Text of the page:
The Efficiency of Natural Gas Versus Electricity

On average, a house fueled by natural gas is responsible for about one-third fewer greenhouse gas (GHG) emissions than a comparable all-electric home.

Why? Let’s take a look at what’s called the full fuel cycle, which accounts for how much energy is retained – or lost – from an energy source until its final use in your water heater, oven, or home heating system. With the full fuel cycle in mind, natural gas’s direct use comes out as a winner in the energy efficiency race. For example, by the time you turn on an electric appliance, up to 68 percent of the original fuel’s energy value has been lost. That means the full fuel cycle efficiency is about 32 percent. By contrast, a natural gas appliance’s full fuel cycle efficiency is about 92 percent – a substantial difference. More efficient use of fuel means less energy loss and less that needs to be produced, which reduces GHG emissions.

The graphic illustrates the efficiency of natural gas and electricity on a full fuel cycle basis for 100MMbtu (100 million British Thermal Units). A Btu is a measure of the energy content in fuel expressed by the heat required to raise the temperature of one pound of water by one degree Fahrenheit at a specific temperature and pressure. One Btu equals 252 calories, 778 footpounds, 1,055 joules, or 0.293 watt-hours. One cubic foot of natural gas contains about 1,027 Btus.

Renewable is Doable

 

Renewable is Doable

By Alex Schay

In North America, we rely on natural gas to provide the majority of our space and process heat. It is also safe to assert that, in most cases, the next MegaWatt hour will be generated through the combustion of natural gas. For example, 80% of the heat used for food processing is derived from natural gas.

In order to make meaningful progress toward addressing climate change, gas utilities are taking steps to reduce the carbon footprint of their fuel mix. Gas utilities have five tools that will enable them to reduce the carbon intensity of their fuel, including:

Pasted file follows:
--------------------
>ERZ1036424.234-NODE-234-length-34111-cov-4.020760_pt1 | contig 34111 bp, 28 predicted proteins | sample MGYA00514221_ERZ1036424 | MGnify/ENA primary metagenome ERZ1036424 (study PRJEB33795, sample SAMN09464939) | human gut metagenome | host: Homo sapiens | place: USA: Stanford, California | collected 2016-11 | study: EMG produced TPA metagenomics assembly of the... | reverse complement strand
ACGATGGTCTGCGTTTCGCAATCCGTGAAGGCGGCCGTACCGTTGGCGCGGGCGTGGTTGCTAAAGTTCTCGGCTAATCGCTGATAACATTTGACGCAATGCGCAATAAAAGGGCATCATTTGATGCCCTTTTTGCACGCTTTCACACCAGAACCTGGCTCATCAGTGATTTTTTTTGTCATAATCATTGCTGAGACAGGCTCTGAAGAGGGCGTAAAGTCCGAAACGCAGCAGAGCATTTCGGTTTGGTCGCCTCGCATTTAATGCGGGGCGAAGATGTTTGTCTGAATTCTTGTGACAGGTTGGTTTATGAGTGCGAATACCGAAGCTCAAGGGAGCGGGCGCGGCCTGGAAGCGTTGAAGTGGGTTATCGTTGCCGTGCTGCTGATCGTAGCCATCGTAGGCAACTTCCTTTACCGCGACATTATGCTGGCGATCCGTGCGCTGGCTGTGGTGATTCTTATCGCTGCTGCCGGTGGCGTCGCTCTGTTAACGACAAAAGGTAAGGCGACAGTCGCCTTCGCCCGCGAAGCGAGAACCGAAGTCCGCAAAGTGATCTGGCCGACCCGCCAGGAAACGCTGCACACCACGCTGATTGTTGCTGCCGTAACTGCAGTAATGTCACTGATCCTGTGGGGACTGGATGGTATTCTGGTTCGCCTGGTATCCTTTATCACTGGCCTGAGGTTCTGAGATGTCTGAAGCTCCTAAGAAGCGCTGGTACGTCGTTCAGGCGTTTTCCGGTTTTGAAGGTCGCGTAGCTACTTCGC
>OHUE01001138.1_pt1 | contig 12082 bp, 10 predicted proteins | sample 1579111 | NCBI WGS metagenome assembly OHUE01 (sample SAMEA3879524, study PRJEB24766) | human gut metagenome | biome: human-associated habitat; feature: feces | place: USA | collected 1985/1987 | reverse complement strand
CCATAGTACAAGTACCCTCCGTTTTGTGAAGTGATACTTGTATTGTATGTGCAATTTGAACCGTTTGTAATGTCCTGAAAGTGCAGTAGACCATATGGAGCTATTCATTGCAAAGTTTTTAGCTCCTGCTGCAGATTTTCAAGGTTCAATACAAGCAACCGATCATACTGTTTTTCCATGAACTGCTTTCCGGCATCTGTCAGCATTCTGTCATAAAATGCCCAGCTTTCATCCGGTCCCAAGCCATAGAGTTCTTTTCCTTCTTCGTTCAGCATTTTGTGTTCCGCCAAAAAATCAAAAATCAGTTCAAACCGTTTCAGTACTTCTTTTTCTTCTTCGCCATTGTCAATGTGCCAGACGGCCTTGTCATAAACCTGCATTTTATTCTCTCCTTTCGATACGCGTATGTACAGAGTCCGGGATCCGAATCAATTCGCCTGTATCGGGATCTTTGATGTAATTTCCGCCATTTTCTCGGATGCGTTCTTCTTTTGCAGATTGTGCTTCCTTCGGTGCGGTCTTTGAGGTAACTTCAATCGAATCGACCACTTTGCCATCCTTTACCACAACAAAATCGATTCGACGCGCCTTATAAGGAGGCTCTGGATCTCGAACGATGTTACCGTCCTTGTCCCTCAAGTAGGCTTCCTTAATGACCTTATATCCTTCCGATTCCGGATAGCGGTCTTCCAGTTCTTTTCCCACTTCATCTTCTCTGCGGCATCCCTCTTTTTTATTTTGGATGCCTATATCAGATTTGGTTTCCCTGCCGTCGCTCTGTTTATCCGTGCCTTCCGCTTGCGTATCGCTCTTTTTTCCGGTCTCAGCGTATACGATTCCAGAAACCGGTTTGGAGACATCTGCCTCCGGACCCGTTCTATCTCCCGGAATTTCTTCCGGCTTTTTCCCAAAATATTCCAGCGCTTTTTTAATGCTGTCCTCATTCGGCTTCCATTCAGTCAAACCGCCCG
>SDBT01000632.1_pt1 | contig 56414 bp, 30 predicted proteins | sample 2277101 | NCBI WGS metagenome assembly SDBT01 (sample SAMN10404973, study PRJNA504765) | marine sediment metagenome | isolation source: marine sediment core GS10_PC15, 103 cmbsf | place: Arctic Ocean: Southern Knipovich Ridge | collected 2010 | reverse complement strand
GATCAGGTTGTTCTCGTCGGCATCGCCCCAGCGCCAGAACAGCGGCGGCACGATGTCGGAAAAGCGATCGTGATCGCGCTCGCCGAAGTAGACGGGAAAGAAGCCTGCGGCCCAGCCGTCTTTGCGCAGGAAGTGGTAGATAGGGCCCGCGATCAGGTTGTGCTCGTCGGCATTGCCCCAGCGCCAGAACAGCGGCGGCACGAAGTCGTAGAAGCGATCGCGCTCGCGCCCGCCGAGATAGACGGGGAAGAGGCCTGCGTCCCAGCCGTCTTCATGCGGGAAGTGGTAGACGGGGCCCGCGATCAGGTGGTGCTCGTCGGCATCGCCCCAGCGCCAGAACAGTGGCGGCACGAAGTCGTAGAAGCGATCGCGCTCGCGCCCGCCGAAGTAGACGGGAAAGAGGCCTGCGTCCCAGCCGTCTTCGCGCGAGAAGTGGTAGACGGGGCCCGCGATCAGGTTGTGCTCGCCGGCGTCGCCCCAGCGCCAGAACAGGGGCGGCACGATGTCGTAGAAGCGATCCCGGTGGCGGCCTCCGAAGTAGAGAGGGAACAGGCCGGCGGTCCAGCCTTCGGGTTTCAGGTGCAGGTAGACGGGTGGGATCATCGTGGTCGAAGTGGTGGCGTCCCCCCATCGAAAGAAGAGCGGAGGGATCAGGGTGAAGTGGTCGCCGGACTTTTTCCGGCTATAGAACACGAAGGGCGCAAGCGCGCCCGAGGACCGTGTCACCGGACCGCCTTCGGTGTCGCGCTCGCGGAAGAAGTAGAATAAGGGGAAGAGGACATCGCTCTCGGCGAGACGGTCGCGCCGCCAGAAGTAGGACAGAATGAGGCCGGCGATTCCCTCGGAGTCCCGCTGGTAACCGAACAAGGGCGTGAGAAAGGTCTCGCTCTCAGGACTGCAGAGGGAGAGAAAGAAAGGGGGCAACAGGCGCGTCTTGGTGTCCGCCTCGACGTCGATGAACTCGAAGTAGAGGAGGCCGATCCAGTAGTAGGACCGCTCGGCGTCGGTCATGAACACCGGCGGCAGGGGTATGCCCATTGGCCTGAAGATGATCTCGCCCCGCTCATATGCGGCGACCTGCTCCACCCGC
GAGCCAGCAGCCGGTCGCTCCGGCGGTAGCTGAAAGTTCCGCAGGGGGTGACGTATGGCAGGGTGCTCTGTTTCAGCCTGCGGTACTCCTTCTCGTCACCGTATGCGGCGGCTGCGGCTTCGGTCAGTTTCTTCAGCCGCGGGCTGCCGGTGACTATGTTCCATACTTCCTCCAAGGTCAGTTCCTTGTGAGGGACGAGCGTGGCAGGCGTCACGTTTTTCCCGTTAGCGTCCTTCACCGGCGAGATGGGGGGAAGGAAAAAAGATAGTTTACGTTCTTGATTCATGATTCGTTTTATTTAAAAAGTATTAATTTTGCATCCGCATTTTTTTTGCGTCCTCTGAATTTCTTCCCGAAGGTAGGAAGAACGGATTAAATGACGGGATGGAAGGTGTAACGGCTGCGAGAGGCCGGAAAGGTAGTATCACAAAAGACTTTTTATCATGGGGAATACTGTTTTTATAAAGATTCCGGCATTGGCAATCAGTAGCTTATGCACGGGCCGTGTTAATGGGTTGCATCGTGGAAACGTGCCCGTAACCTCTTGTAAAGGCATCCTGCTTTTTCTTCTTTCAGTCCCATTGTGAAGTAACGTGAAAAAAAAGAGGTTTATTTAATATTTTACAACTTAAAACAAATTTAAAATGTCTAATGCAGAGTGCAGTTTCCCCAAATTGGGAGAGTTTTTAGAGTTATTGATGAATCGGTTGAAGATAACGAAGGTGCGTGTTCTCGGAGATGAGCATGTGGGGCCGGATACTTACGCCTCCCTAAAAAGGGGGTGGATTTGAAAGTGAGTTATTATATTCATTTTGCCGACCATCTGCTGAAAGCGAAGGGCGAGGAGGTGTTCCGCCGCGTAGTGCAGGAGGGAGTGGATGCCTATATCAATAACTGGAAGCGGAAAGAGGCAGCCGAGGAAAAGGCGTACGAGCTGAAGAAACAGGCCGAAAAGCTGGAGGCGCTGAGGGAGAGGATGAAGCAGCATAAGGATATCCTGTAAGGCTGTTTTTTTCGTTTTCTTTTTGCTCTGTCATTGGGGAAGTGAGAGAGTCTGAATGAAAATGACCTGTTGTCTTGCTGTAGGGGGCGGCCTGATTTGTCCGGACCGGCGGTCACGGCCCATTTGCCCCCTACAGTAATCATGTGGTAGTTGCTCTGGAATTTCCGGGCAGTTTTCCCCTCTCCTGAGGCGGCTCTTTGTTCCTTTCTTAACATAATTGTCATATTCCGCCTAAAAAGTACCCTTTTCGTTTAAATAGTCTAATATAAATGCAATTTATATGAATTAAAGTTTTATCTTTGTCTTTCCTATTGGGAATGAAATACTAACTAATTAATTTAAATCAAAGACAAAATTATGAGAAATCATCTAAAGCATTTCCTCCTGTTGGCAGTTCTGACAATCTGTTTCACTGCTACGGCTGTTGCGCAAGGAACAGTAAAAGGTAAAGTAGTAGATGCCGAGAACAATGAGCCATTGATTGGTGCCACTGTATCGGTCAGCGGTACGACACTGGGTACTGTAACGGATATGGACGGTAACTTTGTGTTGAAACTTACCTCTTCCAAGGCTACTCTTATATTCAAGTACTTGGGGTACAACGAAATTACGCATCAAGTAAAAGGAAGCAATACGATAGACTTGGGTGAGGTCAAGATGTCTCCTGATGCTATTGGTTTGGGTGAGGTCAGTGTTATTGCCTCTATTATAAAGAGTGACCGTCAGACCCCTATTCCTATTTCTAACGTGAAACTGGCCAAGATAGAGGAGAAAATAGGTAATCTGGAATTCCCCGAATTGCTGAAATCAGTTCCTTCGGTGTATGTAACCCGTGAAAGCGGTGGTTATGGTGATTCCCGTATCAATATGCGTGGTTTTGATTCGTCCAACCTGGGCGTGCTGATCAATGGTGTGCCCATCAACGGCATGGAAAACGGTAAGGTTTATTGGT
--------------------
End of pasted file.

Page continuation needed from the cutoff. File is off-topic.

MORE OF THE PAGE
• Energy efficiency;
  • Reduce gas flaring and fugitive methane emissions;
  • Tighten up pipeline infrastructure to minimize methane leakage;
  • Surplus renewable electricity may be used to convert water into Renewable Hydrogen (RH2); and,
  • Decomposition of organic waste may be used to produce Renewable Natural Gas (RNG), e.g., at landfills, at commercial & municipal wastewater treatment plants, as well as on dairies and confined animal feeding operations.

What is Renewable Natural Gas?

Both Conventional Natural Gas and Renewable Natural Gas (RNG) contain an identical CH4 molecule. RNG is a green fuel that comes from waste material, such as garbage, human waste, and animal manure. As such, RNG uses waste streams that are part of the current lifecycle to create a useful product that burns cleanly and significantly reduces Greenhouse Gas emissions as compared with gasoline or Diesel.

 

GHG reductions accrue when using CNG and RNG as opposed to gasoline or Diesel
Conventional (fossil) Natural Gas (CNG) 5% – 15%
Renewable Natural Gas (RNG) sourced from a landfill 40% – 50%
RNG sourced from a municipal wastewater treatment plant 75% – 85%
RNG generated from animal manure Ø  > than 100%

Food processing plants may offer a special opportunity for the production of RNG. Many food-processing facilities have their own wastewater treatment plant (WWTP). Often times, gas generated at commercial WWTPs is captured in covered lagoons and then sent to a flare. These types of waste-management scenarios offer significant opportunities to improve the gas collection, production, and utilization.